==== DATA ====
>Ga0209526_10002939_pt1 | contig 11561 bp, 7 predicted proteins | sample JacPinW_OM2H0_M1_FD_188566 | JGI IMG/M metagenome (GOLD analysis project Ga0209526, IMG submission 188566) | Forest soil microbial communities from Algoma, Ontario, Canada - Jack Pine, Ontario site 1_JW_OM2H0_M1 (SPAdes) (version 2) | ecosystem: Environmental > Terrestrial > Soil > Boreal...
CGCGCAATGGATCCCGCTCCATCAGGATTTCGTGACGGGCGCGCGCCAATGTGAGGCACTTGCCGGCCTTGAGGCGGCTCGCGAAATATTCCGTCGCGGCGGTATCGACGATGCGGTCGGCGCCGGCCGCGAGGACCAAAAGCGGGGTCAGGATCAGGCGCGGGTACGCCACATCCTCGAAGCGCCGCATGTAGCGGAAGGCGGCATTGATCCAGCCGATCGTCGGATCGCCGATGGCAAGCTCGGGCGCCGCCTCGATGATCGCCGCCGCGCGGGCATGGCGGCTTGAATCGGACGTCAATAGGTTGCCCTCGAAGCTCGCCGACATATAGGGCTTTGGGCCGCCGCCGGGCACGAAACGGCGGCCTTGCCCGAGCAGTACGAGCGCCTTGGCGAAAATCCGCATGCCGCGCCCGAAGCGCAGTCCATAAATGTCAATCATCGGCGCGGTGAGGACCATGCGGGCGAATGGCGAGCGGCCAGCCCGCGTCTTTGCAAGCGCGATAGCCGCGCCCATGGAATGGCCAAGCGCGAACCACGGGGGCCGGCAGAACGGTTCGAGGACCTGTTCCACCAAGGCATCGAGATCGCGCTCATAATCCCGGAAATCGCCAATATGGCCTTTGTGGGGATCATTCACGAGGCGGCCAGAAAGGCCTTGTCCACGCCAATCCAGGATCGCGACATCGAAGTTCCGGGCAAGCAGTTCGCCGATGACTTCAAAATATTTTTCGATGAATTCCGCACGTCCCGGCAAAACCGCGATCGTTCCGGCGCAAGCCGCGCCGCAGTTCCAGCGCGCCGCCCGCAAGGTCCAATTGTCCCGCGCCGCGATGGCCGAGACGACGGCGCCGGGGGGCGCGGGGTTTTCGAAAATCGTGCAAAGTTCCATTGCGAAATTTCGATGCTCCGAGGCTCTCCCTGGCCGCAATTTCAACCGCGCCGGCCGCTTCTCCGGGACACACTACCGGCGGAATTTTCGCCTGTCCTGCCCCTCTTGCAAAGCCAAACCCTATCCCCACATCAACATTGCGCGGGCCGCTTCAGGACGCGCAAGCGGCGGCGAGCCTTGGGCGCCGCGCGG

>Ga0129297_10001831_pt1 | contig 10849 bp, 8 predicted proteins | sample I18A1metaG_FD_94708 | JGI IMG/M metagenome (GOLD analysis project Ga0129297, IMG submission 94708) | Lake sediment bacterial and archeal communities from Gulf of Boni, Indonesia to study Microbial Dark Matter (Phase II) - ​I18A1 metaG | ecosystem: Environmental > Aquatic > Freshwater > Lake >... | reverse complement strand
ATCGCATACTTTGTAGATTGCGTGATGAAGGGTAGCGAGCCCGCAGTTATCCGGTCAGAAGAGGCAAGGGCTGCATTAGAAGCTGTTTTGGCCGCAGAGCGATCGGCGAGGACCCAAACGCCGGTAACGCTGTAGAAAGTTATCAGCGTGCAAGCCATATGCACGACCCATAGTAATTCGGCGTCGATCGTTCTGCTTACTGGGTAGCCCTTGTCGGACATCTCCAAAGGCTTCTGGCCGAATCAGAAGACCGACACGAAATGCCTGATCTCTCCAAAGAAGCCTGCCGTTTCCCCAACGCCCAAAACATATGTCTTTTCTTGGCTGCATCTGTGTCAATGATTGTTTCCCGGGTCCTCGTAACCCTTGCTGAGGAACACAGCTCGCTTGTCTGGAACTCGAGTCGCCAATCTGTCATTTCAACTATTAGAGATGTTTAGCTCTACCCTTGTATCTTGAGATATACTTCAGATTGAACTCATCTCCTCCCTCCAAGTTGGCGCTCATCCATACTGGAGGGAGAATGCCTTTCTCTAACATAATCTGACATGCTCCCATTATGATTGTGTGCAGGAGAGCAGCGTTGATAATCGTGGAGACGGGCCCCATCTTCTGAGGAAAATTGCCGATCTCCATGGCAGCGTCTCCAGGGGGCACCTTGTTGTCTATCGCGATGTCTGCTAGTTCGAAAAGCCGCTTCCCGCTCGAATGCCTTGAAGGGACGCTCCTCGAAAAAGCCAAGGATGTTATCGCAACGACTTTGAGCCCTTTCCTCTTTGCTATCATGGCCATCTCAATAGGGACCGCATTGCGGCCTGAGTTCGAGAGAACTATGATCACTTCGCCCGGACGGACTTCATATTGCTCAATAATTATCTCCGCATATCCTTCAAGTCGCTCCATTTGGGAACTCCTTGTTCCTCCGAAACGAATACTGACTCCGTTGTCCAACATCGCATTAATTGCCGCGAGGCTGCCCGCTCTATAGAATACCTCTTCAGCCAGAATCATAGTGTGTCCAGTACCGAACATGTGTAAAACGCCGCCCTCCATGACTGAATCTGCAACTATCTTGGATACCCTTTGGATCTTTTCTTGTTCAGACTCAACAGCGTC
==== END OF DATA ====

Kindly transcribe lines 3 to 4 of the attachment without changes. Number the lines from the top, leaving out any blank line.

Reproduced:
>Ga0129297_10001831_pt1 | contig 10849 bp, 8 predicted proteins | sample I18A1metaG_FD_94708 | JGI IMG/M metagenome (GOLD analysis project Ga0129297, IMG submission 94708) | Lake sediment bacterial and archeal communities from Gulf of Boni, Indonesia to study Microbial Dark Matter (Phase II) - ​I18A1 metaG | ecosystem: Environmental > Aquatic > Freshwater > Lake >... | reverse complement strand
ATCGCATACTTTGTAGATTGCGTGATGAAGGGTAGCGAGCCCGCAGTTATCCGGTCAGAAGAGGCAAGGGCTGCATTAGAAGCTGTTTTGGCCGCAGAGCGATCGGCGAGGACCCAAACGCCGGTAACGCTGTAGAAAGTTATCAGCGTGCAAGCCATATGCACGACCCATAGTAATTCGGCGTCGATCGTTCTGCTTACTGGGTAGCCCTTGTCGGACATCTCCAAAGGCTTCTGGCCGAATCAGAAGACCGACACGAAATGCCTGATCTCTCCAAAGAAGCCTGCCGTTTCCCCAACGCCCAAAACATATGTCTTTTCTTGGCTGCATCTGTGTCAATGATTGTTTCCCGGGTCCTCGTAACCCTTGCTGAGGAACACAGCTCGCTTGTCTGGAACTCGAGTCGCCAATCTGTCATTTCAACTATTAGAGATGTTTAGCTCTACCCTTGTATCTTGAGATATACTTCAGATTGAACTCATCTCCTCCCTCCAAGTTGGCGCTCATCCATACTGGAGGGAGAATGCCTTTCTCTAACATAATCTGACATGCTCCCATTATGATTGTGTGCAGGAGAGCAGCGTTGATAATCGTGGAGACGGGCCCCATCTTCTGAGGAAAATTGCCGATCTCCATGGCAGCGTCTCCAGGGGGCACCTTGTTGTCTATCGCGATGTCTGCTAGTTCGAAAAGCCGCTTCCCGCTCGAATGCCTTGAAGGGACGCTCCTCGAAAAAGCCAAGGATGTTATCGCAACGACTTTGAGCCCTTTCCTCTTTGCTATCATGGCCATCTCAATAGGGACCGCATTGCGGCCTGAGTTCGAGAGAACTATGATCACTTCGCCCGGACGGACTTCATATTGCTCAATAATTATCTCCGCATATCCTTCAAGTCGCTCCATTTGGGAACTCCTTGTTCCTCCGAAACGAATACTGACTCCGTTGTCCAACATCGCATTAATTGCCGCGAGGCTGCCCGCTCTATAGAATACCTCTTCAGCCAGAATCATAGTGTGTCCAGTACCGAACATGTGTAAAACGCCGCCCTCCATGACTGAATCTGCAACTATCTTGGATACCCTTTGGATCTTTTCTTGTTCAGACTCAACAGCGTC